B C A ? B B B B B (first arch), and then B C A C B A ? ?.

But this doesn’t seem to match what we’re hearing in the clip. Perhaps the clip does not represent the beginning of the piece, but it does sound as though it is intended to. I hope to get hold of a copy of the full piece before too long and will update this post accordingly when I do.

So, discrepancies notwithstanding, the motet is clearly based somewhat upon sequences of values assigned to the strings of carvings. Let’s assume that individual carvings do represent certain notes (see previous articles for the validity of this crucial claim). We still have problems. Looking at the diagram of the ceiling, you can see that the design of the arches does not lend itself to any logical progression. You can’t follow one long sequence all the way around, because there’s no clear path and no markers that might tell what turns to make as you navigate the ceiling. Do you zig-zag from west to east wall, from right to left and back again? Or do you “read” each group of three strings as they radiate from the tops of the pillars and other points along the walls? Whichever way you approach it, you are left with “stranded” strings of notes, and an obligation to incorporate these somehow in the final piece. Otherwise, the likelihood is that you are not actually making sense of the strings; you are constructing your own meaning from essentially random patterns.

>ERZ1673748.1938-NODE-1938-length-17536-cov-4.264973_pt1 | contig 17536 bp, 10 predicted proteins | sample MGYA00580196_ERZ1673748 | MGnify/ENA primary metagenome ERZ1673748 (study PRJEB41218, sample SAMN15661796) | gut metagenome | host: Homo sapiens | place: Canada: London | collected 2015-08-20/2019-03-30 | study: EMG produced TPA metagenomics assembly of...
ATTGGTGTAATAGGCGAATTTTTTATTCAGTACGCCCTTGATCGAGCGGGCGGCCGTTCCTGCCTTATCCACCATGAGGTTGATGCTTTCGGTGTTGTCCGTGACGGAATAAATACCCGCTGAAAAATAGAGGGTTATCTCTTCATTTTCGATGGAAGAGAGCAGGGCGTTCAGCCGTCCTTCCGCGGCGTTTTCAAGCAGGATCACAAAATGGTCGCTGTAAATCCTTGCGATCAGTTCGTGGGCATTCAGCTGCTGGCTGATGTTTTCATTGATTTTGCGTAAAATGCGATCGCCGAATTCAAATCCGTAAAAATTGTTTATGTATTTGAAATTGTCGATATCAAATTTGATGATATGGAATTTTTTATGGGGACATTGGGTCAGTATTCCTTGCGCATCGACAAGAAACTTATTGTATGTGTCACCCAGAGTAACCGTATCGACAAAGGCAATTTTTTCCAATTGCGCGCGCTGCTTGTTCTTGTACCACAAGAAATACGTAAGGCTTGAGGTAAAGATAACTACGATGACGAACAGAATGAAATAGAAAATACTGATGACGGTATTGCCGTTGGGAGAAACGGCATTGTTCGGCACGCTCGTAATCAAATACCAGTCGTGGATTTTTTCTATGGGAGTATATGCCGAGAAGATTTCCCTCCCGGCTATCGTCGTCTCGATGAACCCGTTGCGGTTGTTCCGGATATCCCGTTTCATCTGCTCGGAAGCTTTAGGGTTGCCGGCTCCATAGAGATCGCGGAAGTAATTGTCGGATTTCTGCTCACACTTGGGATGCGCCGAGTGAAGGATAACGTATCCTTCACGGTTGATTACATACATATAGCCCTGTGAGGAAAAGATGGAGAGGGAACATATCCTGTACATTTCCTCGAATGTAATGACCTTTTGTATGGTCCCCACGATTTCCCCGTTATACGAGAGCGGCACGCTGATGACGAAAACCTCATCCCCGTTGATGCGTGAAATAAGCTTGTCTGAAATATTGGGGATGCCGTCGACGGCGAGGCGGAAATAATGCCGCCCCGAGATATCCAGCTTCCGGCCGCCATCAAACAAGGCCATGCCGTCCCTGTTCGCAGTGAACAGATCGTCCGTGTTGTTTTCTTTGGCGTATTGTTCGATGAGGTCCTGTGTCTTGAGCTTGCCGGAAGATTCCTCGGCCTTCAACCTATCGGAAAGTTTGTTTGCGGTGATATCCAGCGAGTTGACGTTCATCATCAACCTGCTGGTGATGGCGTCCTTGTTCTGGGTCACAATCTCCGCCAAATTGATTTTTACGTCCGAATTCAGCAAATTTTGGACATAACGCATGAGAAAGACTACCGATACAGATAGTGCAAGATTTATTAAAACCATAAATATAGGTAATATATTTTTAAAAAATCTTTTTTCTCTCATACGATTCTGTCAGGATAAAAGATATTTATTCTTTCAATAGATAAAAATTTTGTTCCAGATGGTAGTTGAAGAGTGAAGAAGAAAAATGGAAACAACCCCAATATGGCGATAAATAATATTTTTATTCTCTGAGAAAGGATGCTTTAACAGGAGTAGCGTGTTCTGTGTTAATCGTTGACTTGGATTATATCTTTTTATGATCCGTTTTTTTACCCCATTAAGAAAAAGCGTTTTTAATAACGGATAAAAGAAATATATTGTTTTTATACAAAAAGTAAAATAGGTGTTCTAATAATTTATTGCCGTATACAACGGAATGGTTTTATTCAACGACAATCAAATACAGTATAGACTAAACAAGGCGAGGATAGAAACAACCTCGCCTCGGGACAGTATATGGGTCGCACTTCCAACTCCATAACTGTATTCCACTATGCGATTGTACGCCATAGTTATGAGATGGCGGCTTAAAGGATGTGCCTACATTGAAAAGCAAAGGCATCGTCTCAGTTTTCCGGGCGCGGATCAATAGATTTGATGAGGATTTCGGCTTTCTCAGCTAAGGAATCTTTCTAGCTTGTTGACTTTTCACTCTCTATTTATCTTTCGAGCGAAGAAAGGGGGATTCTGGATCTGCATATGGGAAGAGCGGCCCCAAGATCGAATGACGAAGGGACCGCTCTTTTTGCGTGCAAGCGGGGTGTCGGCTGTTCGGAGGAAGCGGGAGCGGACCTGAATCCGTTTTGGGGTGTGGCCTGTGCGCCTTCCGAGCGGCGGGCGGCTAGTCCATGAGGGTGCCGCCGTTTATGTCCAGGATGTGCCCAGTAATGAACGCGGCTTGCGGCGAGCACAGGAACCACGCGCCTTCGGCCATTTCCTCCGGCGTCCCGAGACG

Some of the sequences are tough to reconcile with any musical intent, the most obvious being the string of nine C “notes” that appears on the arch first from the right along the bottom of the ceiling plan. My correspondent’s interpretation, which I agree with, is that the composer is looking at these 8-10 note sequences, and loosely deriving a musical phrase from it. If this is so, the bulk of the final piece consists of artistic licence and “fleshing out” that is not based on any historical evidence.

My contact’s assessment of the steps needed, which tallies with the review of the CD, is;
Step 1. Assign a design to a pitch
Step 2. Treat each design as a beat, except when it isn’t…
Step 3. Change the scale (G becomes G#, F becomes F#, etc.) as needed
Step 4. Proceed in whichever direction sounds “right” when played.
Step 5. Ignore unmusical/boring sequences, such as C C C C C C C
Step 6. Add harmony and other lines as desired
Step 7. Assign to instruments as desired
Step 8. Massage the whole thing for “listenability”.